In praise of the clothesline

Our family is not as green as we’d like to be, but little by little we’re trying to change our habits. We’ve dug up our front garden and filled it with herbs, lettuce, strawberries, brussels sprouts, tomatoes and beans. We try to turn off the lights in empty rooms and don’t run the tap when brushing. We compost and we recycle. And now, we have a clothesline.  

Laundry on the line
Laundry on the line

A few weeks ago, Will came home with a couple of metal poles salvaged from a discarded chain link fence on the other side of the Fraser and announced he was going to build us a clothesline. After another trip to Home Depot to pick up the line and some clothespins, he made good on his word and strung up a line across our backyard. 

In Australia, where my father’s family lives, clotheslines are the usual way to dry clothes, with dryers used only as backup during the rainy season. But we grew up here, Will in New West and me in Port Moody. No one I knew had a clothesline. I didn’t know quite what to expect, but my conscience chides me every time I put another load through our ancient energy-sucking dryer in the basement so I thought I’d give it a go. 

I thought it would be very time-consuming, both to clip the clothes on the line and to dry in the sun. I dreaded hauling a basket of soggy laundry up the steep and narrow staircase. And I expected I’d feel a little embarassed to have our laundry on display for SkyTrain, Stewardson and our neighbours to see. 

What I didn’t expect was how much we’d like it. 

I thought using the clothesline would be a bit like eating Grape Nuts for breakfast. You know it’s good for you, but it’s just not that appetizing. What I found is that it’s more like biting into a loaf of home-baked whole wheat bread when it’s still hot from the oven. Not only is there the thrill of virtue in taking one small step to lighten the planet’s load, but the sensory experience is far better than dumping laundry from washer into dryer.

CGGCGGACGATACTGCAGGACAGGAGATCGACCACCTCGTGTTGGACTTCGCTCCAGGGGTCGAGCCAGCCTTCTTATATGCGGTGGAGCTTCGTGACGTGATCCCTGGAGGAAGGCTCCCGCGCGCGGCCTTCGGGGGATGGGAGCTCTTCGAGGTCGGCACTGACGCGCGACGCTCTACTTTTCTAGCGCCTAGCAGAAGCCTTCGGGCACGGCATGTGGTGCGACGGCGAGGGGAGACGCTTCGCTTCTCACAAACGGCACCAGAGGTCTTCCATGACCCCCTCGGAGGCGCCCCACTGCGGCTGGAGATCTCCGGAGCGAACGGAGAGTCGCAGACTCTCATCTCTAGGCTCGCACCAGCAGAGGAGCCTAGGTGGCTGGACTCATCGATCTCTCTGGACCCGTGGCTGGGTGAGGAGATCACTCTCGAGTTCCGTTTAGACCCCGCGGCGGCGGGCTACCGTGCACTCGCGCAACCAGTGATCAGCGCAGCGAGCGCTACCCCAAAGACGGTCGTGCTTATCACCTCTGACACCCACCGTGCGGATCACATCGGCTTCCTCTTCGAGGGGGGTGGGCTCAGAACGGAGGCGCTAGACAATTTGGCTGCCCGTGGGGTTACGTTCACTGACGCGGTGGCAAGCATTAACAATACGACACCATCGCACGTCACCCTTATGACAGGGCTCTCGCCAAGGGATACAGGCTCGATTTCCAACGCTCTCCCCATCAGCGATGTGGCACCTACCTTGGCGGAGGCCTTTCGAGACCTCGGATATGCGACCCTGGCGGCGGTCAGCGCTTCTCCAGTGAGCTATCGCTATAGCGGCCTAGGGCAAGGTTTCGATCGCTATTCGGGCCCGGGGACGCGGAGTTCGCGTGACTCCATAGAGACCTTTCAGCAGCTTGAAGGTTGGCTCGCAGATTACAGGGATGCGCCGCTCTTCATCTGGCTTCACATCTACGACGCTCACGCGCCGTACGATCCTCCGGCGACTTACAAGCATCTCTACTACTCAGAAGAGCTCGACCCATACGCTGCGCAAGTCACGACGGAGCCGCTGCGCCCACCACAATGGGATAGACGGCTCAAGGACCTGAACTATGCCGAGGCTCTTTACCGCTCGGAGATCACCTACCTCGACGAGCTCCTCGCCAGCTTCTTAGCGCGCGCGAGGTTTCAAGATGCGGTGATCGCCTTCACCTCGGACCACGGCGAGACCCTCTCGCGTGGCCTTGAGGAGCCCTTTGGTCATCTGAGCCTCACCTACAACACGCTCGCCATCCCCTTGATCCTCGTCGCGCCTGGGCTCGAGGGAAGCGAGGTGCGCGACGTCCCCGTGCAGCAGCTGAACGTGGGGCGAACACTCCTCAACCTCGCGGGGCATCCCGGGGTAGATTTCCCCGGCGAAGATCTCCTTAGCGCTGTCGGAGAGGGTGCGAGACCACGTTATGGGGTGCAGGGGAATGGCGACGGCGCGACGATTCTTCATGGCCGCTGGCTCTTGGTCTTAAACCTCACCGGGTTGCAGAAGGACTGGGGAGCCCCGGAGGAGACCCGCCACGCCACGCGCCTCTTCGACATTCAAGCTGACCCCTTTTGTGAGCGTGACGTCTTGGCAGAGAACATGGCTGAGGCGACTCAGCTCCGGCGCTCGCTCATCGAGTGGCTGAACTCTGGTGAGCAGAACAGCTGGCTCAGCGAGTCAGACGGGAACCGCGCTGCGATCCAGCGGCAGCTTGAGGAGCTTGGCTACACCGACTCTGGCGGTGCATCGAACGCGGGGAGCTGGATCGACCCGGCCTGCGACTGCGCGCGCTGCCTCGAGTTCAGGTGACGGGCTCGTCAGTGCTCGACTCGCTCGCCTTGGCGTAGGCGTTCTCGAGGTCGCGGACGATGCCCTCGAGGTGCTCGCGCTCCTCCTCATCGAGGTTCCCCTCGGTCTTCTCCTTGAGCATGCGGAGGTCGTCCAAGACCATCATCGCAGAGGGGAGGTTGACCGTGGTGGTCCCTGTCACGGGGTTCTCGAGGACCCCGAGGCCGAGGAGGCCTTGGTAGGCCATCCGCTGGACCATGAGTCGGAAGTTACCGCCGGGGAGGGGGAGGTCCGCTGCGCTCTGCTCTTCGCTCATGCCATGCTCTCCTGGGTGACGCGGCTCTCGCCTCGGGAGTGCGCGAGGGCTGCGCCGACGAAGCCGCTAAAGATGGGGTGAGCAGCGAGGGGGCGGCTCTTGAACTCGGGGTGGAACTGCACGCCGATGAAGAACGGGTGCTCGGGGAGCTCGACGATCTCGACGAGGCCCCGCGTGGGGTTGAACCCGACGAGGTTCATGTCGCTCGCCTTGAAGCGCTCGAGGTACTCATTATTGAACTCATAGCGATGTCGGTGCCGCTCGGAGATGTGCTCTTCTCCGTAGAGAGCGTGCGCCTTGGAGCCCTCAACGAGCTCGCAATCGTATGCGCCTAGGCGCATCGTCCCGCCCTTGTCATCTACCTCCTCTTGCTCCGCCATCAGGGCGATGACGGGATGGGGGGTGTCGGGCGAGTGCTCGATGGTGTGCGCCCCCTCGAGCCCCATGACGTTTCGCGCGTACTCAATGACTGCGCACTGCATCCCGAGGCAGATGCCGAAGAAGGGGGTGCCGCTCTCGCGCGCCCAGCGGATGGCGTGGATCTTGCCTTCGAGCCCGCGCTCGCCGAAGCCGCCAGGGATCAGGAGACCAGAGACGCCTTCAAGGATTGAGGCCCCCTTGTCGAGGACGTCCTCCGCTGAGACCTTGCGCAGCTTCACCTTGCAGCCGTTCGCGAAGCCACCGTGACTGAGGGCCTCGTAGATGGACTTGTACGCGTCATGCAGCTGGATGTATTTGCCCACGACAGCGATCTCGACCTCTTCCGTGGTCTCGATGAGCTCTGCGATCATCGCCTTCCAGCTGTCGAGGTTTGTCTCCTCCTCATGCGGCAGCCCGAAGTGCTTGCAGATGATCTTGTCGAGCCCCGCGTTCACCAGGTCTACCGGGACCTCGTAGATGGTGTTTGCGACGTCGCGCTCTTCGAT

I was right about it not being fun to lug wet laundry up the basement staircase, but it’s not as bad as all that. Standing out in the sun, putting laundry on the line feels wholesome and even pleasurable. Sunbathing bores me, but I appreciate having an excuse to do something with my hands outside on a sunny day. 

And it gets better. Having spent less time than I expected stringing the laundry on the line (and enjoyed it more), I get an intense feeling of pride seeing Wesley’s tiny shirts flapping in the wind. Surprisingly, most laundry dries more quickly on the line than in our dryer (perhaps because it’s an inefficient old machine), and so it actually takes less time overall. Then comes the folding, which I also do out in the sun. The clothes smell heavenly, nothing like the chemical smell of faux-fresh dryer sheets. 

Finally, we come to the embarassment factor. I don’t dry all my laundry on the line. I machine-dry the skivvies to save our virtue, and usually put the towels through the dryer as well because they can get kind of hard and crusty on the line. The list of exceptions is small, and in the end it works out to running the dryer about 1/3 as often on sunny days. I’m pretty happy with that. 

I tweeted about my love of the line a while ago, and a lot of people responded with envy because their municipalities don’t allow clotheslines. I’m not actually sure what New Westminster’s position is. I tried googling for info on clothesline bylaws, but didn’t find any information at all. In a time when the world appears to be careening towards environmental devastation, it seems to me that clotheslines should be encouraged regardless of past decisions that prioritized snobby sensibilities over good sense. Until we’re told otherwise, we will continue to hang our clothes out on the line as often as we can.